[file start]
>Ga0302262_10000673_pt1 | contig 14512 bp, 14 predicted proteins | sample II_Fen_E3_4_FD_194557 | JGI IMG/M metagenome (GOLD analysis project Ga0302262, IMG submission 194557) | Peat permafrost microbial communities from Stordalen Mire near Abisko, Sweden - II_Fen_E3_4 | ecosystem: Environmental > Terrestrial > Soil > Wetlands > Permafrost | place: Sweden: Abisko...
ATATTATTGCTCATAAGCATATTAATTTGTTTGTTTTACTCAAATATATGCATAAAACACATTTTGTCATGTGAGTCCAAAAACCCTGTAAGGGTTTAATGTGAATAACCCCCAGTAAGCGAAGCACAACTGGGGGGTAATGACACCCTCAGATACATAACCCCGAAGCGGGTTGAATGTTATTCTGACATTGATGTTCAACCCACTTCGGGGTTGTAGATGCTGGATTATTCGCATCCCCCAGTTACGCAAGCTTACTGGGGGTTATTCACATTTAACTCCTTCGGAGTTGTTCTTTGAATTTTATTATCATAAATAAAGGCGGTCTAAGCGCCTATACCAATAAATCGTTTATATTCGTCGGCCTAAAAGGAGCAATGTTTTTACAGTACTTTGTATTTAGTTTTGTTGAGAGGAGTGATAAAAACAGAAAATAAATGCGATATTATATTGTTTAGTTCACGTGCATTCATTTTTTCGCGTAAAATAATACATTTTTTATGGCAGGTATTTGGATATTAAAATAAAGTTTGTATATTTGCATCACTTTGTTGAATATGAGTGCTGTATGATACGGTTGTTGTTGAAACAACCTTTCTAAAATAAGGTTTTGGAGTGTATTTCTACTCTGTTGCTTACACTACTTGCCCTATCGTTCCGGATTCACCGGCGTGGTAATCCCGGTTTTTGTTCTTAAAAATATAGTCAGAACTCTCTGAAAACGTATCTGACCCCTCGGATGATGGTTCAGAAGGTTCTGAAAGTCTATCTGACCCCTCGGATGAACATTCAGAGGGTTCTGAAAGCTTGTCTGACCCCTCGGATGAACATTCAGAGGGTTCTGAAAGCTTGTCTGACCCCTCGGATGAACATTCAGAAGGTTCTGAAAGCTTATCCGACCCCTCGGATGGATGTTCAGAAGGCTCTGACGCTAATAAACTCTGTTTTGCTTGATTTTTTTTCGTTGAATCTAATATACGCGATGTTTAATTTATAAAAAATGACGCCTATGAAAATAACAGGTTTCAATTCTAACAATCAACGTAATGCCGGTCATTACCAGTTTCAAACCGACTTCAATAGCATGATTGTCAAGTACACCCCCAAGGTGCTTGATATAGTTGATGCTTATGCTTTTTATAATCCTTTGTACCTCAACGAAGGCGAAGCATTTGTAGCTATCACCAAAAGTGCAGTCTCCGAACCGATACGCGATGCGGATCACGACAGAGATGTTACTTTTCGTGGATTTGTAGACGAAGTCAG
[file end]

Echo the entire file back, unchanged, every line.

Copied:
>Ga0302262_10000673_pt1 | contig 14512 bp, 14 predicted proteins | sample II_Fen_E3_4_FD_194557 | JGI IMG/M metagenome (GOLD analysis project Ga0302262, IMG submission 194557) | Peat permafrost microbial communities from Stordalen Mire near Abisko, Sweden - II_Fen_E3_4 | ecosystem: Environmental > Terrestrial > Soil > Wetlands > Permafrost | place: Sweden: Abisko...
ATATTATTGCTCATAAGCATATTAATTTGTTTGTTTTACTCAAATATATGCATAAAACACATTTTGTCATGTGAGTCCAAAAACCCTGTAAGGGTTTAATGTGAATAACCCCCAGTAAGCGAAGCACAACTGGGGGGTAATGACACCCTCAGATACATAACCCCGAAGCGGGTTGAATGTTATTCTGACATTGATGTTCAACCCACTTCGGGGTTGTAGATGCTGGATTATTCGCATCCCCCAGTTACGCAAGCTTACTGGGGGTTATTCACATTTAACTCCTTCGGAGTTGTTCTTTGAATTTTATTATCATAAATAAAGGCGGTCTAAGCGCCTATACCAATAAATCGTTTATATTCGTCGGCCTAAAAGGAGCAATGTTTTTACAGTACTTTGTATTTAGTTTTGTTGAGAGGAGTGATAAAAACAGAAAATAAATGCGATATTATATTGTTTAGTTCACGTGCATTCATTTTTTCGCGTAAAATAATACATTTTTTATGGCAGGTATTTGGATATTAAAATAAAGTTTGTATATTTGCATCACTTTGTTGAATATGAGTGCTGTATGATACGGTTGTTGTTGAAACAACCTTTCTAAAATAAGGTTTTGGAGTGTATTTCTACTCTGTTGCTTACACTACTTGCCCTATCGTTCCGGATTCACCGGCGTGGTAATCCCGGTTTTTGTTCTTAAAAATATAGTCAGAACTCTCTGAAAACGTATCTGACCCCTCGGATGATGGTTCAGAAGGTTCTGAAAGTCTATCTGACCCCTCGGATGAACATTCAGAGGGTTCTGAAAGCTTGTCTGACCCCTCGGATGAACATTCAGAGGGTTCTGAAAGCTTGTCTGACCCCTCGGATGAACATTCAGAAGGTTCTGAAAGCTTATCCGACCCCTCGGATGGATGTTCAGAAGGCTCTGACGCTAATAAACTCTGTTTTGCTTGATTTTTTTTCGTTGAATCTAATATACGCGATGTTTAATTTATAAAAAATGACGCCTATGAAAATAACAGGTTTCAATTCTAACAATCAACGTAATGCCGGTCATTACCAGTTTCAAACCGACTTCAATAGCATGATTGTCAAGTACACCCCCAAGGTGCTTGATATAGTTGATGCTTATGCTTTTTATAATCCTTTGTACCTCAACGAAGGCGAAGCATTTGTAGCTATCACCAAAAGTGCAGTCTCCGAACCGATACGCGATGCGGATCACGACAGAGATGTTACTTTTCGTGGATTTGTAGACGAAGTCAG